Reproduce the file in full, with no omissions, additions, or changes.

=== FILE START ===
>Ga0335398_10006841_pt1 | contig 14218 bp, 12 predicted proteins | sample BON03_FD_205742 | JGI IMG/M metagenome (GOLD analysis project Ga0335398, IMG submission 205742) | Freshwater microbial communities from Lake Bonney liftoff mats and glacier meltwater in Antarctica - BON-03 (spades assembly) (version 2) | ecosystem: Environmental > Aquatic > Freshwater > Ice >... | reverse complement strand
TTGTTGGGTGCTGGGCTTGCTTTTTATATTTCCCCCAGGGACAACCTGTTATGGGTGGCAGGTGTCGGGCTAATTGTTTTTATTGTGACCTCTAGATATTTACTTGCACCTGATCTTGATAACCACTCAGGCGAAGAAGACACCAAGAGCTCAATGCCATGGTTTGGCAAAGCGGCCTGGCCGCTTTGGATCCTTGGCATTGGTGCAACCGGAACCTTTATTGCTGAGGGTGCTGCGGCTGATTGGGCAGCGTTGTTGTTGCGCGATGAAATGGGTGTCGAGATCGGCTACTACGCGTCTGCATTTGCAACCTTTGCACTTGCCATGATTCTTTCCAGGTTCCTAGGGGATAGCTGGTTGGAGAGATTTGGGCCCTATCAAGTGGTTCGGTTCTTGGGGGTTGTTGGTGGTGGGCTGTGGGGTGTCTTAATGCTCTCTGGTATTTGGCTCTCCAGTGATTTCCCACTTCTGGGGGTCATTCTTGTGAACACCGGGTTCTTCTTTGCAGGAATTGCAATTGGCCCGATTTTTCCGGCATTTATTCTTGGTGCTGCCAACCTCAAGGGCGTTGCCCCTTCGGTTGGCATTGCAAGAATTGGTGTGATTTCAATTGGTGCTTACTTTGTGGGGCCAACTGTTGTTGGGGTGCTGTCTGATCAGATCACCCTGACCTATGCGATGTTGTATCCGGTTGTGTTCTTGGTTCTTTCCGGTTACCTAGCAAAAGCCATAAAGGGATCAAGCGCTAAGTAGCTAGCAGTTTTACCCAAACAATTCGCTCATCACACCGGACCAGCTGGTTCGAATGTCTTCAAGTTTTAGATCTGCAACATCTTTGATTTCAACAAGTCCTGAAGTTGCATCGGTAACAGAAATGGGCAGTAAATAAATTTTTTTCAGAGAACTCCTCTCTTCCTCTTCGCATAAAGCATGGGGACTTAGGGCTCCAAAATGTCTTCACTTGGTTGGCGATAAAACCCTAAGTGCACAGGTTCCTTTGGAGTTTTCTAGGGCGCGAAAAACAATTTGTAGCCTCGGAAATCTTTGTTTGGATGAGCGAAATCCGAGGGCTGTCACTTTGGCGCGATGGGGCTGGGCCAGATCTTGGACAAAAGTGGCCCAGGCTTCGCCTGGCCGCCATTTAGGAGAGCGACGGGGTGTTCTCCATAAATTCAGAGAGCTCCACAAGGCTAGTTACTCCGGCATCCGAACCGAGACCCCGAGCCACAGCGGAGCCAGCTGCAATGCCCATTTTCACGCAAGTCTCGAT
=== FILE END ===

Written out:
>Ga0335398_10006841_pt1 | contig 14218 bp, 12 predicted proteins | sample BON03_FD_205742 | JGI IMG/M metagenome (GOLD analysis project Ga0335398, IMG submission 205742) | Freshwater microbial communities from Lake Bonney liftoff mats and glacier meltwater in Antarctica - BON-03 (spades assembly) (version 2) | ecosystem: Environmental > Aquatic > Freshwater > Ice >... | reverse complement strand
TTGTTGGGTGCTGGGCTTGCTTTTTATATTTCCCCCAGGGACAACCTGTTATGGGTGGCAGGTGTCGGGCTAATTGTTTTTATTGTGACCTCTAGATATTTACTTGCACCTGATCTTGATAACCACTCAGGCGAAGAAGACACCAAGAGCTCAATGCCATGGTTTGGCAAAGCGGCCTGGCCGCTTTGGATCCTTGGCATTGGTGCAACCGGAACCTTTATTGCTGAGGGTGCTGCGGCTGATTGGGCAGCGTTGTTGTTGCGCGATGAAATGGGTGTCGAGATCGGCTACTACGCGTCTGCATTTGCAACCTTTGCACTTGCCATGATTCTTTCCAGGTTCCTAGGGGATAGCTGGTTGGAGAGATTTGGGCCCTATCAAGTGGTTCGGTTCTTGGGGGTTGTTGGTGGTGGGCTGTGGGGTGTCTTAATGCTCTCTGGTATTTGGCTCTCCAGTGATTTCCCACTTCTGGGGGTCATTCTTGTGAACACCGGGTTCTTCTTTGCAGGAATTGCAATTGGCCCGATTTTTCCGGCATTTATTCTTGGTGCTGCCAACCTCAAGGGCGTTGCCCCTTCGGTTGGCATTGCAAGAATTGGTGTGATTTCAATTGGTGCTTACTTTGTGGGGCCAACTGTTGTTGGGGTGCTGTCTGATCAGATCACCCTGACCTATGCGATGTTGTATCCGGTTGTGTTCTTGGTTCTTTCCGGTTACCTAGCAAAAGCCATAAAGGGATCAAGCGCTAAGTAGCTAGCAGTTTTACCCAAACAATTCGCTCATCACACCGGACCAGCTGGTTCGAATGTCTTCAAGTTTTAGATCTGCAACATCTTTGATTTCAACAAGTCCTGAAGTTGCATCGGTAACAGAAATGGGCAGTAAATAAATTTTTTTCAGAGAACTCCTCTCTTCCTCTTCGCATAAAGCATGGGGACTTAGGGCTCCAAAATGTCTTCACTTGGTTGGCGATAAAACCCTAAGTGCACAGGTTCCTTTGGAGTTTTCTAGGGCGCGAAAAACAATTTGTAGCCTCGGAAATCTTTGTTTGGATGAGCGAAATCCGAGGGCTGTCACTTTGGCGCGATGGGGCTGGGCCAGATCTTGGACAAAAGTGGCCCAGGCTTCGCCTGGCCGCCATTTAGGAGAGCGACGGGGTGTTCTCCATAAATTCAGAGAGCTCCACAAGGCTAGTTACTCCGGCATCCGAACCGAGACCCCGAGCCACAGCGGAGCCAGCTGCAATGCCCATTTTCACGCAAGTCTCGAT